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|Title: ||Surface water pollution and water quality studies at Prestea Goldfields Limited (P.G.L) Prestea, Ghana.|
|Authors: ||Ampong, Charles Horace|
|Issue Date: ||13-Nov-1993|
|Series/Report no.: ||1986;|
|Abstract: ||Prestea is a mining community developed around Prestea Goldfields Limited, which is engaged in mining Suiphide gold ores known to give rise to several environmental problems like air pollution in the form of emissions of arsenic or arsenous oxides, with concurrent production of large amounts of Sulphur dioxide. As a result of extensive mining since 1929 using underground methods, involving about 18 million tons of ore, an estimated 3.5 - 4 million tons of tailings have been left on the surface in the vicinity of both current and historic treatment sites. Since the mine is located in an area of heavy rainfall, incessant rain will flush contaminants from tailings dumps and waste sites into the downstream environment and subsequently into surface waters. Water supply for the population in the area is derived from rivers and streams flowing in the area, supplemented by boreholes and spring water. Not much is known with respect to pollution levels along the rivers and streams which serve as water for domestic uses by settlers along these river banks and around. It therefore became necessary to carry out studies to ascertain the pollution levels of various water resources and to make some suggestions to guide pollution of these waters and uses of them as well. Water sampling was carried out in the rivers and streams. A spring water and well water were also sampled as reference data to ascertain background levels of pollutants.
The work highlights activities of the mine and that of the surrounding inhabitants which are likely to result in the pollution of surface waters. It also discusses results of water samples within the area, Sample analysis included determination of parameters like pH, Temperature, Conductivity, Alkalinity, Total Dissolved Solids (TDS), Total Suspended Solids (TSS), Total Solids (TS), Total hardness, Cyanide and Sulphate concentrations among others. Concentrations of some heavy metals were also determined.
Based on standards prevailing in the country, which is also the W.R.O standards and other standards available, results were observed to show high amounts of Sulphate resulting from Sulphur dioxide (So2) emissions, from the stack of the nearby processing plant where roasting of the ore takes place. Total Suspended Solids was also high. This was attributed firstly to the tailings being washed by heavy rainfall into the nearby streams and rivers, and secondly to the activities of illegal gold panning by the inhabitants along the river and stream beds. Cyanide from the treatment plant and Mercury used during gold winning by illegal miners also presents pollution problems.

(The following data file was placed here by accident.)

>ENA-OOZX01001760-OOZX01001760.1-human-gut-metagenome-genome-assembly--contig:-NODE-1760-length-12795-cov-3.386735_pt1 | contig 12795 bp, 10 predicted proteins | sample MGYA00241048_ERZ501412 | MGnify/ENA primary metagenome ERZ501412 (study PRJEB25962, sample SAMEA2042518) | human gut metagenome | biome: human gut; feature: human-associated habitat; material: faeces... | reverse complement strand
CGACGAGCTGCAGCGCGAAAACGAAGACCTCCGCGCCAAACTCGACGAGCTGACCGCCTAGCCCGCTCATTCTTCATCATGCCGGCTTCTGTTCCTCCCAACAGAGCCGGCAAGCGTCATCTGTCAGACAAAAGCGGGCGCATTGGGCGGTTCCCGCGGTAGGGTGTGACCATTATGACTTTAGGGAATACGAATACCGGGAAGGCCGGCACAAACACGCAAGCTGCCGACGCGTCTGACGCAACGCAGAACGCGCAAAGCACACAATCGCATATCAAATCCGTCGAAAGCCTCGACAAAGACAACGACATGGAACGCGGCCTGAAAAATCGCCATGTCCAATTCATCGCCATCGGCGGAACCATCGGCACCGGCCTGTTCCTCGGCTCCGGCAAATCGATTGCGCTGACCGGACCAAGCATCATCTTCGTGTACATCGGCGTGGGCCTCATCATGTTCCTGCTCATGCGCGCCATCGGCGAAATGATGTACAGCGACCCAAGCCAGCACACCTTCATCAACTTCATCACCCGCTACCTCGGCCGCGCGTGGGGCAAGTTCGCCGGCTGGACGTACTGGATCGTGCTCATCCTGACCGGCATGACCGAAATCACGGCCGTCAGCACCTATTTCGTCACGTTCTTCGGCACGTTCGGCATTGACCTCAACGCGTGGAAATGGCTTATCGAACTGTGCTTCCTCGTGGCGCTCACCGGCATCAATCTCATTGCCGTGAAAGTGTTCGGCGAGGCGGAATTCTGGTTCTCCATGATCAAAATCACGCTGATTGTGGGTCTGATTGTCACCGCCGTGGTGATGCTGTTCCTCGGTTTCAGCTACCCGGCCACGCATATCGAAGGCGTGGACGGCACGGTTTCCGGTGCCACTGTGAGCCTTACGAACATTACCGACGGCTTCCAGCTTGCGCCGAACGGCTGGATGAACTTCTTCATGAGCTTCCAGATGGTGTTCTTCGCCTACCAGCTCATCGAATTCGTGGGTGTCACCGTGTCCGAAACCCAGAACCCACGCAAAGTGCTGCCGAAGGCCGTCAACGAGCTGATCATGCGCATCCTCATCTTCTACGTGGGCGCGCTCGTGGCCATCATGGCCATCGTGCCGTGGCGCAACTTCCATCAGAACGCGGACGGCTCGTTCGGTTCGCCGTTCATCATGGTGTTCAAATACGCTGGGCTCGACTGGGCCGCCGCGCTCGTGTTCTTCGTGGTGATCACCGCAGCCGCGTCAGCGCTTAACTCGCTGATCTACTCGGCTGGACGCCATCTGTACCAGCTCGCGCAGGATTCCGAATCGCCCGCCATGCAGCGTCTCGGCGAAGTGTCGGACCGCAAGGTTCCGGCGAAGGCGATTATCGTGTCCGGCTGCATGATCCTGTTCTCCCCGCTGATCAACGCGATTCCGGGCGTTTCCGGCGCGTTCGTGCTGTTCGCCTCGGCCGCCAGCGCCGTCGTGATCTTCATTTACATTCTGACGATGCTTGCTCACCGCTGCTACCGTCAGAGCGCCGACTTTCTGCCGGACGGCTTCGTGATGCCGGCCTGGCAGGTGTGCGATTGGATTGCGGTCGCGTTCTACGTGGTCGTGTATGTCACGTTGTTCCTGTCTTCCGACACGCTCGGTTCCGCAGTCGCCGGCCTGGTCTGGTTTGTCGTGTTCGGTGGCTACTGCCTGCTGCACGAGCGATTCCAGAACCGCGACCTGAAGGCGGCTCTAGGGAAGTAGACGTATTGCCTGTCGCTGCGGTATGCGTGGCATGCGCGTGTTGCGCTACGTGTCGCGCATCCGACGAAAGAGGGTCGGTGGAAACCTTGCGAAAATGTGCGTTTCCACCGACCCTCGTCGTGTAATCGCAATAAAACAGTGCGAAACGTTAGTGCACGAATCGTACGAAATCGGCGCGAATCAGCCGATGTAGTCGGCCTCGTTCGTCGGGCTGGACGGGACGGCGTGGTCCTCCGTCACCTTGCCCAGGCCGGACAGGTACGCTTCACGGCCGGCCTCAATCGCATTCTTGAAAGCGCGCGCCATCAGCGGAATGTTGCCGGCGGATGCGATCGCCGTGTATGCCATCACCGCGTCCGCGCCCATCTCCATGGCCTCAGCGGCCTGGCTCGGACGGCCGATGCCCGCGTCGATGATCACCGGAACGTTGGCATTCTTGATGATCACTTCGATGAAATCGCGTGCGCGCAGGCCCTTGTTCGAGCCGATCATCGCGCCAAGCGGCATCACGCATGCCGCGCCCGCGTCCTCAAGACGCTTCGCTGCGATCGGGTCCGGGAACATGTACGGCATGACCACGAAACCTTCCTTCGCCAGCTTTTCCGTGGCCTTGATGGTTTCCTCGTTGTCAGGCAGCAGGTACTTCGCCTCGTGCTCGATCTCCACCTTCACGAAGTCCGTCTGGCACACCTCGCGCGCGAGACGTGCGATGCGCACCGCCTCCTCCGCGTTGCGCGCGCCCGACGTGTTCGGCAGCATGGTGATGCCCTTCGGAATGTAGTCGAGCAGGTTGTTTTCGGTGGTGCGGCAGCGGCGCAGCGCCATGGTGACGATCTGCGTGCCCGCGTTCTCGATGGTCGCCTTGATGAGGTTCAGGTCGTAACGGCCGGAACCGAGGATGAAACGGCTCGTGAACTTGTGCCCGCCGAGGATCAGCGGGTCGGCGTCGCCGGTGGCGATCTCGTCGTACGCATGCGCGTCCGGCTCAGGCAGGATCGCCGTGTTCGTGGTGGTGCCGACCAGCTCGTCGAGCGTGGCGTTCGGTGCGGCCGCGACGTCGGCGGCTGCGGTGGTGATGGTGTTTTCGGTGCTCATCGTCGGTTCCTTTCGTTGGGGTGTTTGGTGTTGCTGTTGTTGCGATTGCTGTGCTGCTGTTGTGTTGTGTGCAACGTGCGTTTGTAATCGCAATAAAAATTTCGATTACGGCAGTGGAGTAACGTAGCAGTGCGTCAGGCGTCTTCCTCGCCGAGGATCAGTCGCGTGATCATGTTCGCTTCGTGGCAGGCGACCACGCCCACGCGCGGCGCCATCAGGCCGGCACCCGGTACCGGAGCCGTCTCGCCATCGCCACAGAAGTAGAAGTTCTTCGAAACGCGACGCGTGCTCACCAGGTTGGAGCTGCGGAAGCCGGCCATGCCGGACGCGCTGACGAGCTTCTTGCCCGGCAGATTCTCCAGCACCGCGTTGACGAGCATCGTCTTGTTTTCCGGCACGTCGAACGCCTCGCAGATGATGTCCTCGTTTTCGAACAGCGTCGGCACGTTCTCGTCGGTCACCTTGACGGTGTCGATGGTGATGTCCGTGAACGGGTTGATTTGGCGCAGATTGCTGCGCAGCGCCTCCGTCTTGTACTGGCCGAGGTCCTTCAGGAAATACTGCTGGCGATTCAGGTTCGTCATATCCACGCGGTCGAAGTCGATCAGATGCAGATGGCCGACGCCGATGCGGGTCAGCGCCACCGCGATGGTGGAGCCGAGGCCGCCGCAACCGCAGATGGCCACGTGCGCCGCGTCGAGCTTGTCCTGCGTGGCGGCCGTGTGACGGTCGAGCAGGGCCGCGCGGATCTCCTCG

Even though the mine is reputed to be using lime in their processing activities which aids the precipitation of metals and settling of suspended solids, yet the fact that most of the streams and rivers subjected to effluent have high suspended solids presupposes that this control measure of lime usage is not enough.
From the discussion on the experimental study, it was suggested that, the effluent is impregnated with FeSO4 and retained in a pond before discharge. This will promote the formation of Fe (CN) 2 (that is Fe reacting with CN) which is less toxic and can dissociate easily into Fe, CO2 and CNO (Cyanate) on exposure to air. The FeSO4 will also enhance potency of lime in causing the settling of suspended solids as the effluent flows into the rivers and streams. ‘1n addition, an Environmental Action Plan was suggested with particular reference to groundwater pollution studies in the tailings area This is because, a well near to the current tailings site gave a very low pH (about 5) value, hence the possibility of groundwater pollution in the area.|
|Description: ||A project report submited in partial
fulfilment of the requirements for the
Postgraduate (Professional) Diploma Degree in Mining Engineering, 1993|
|Appears in Collections:||College of Engineering|
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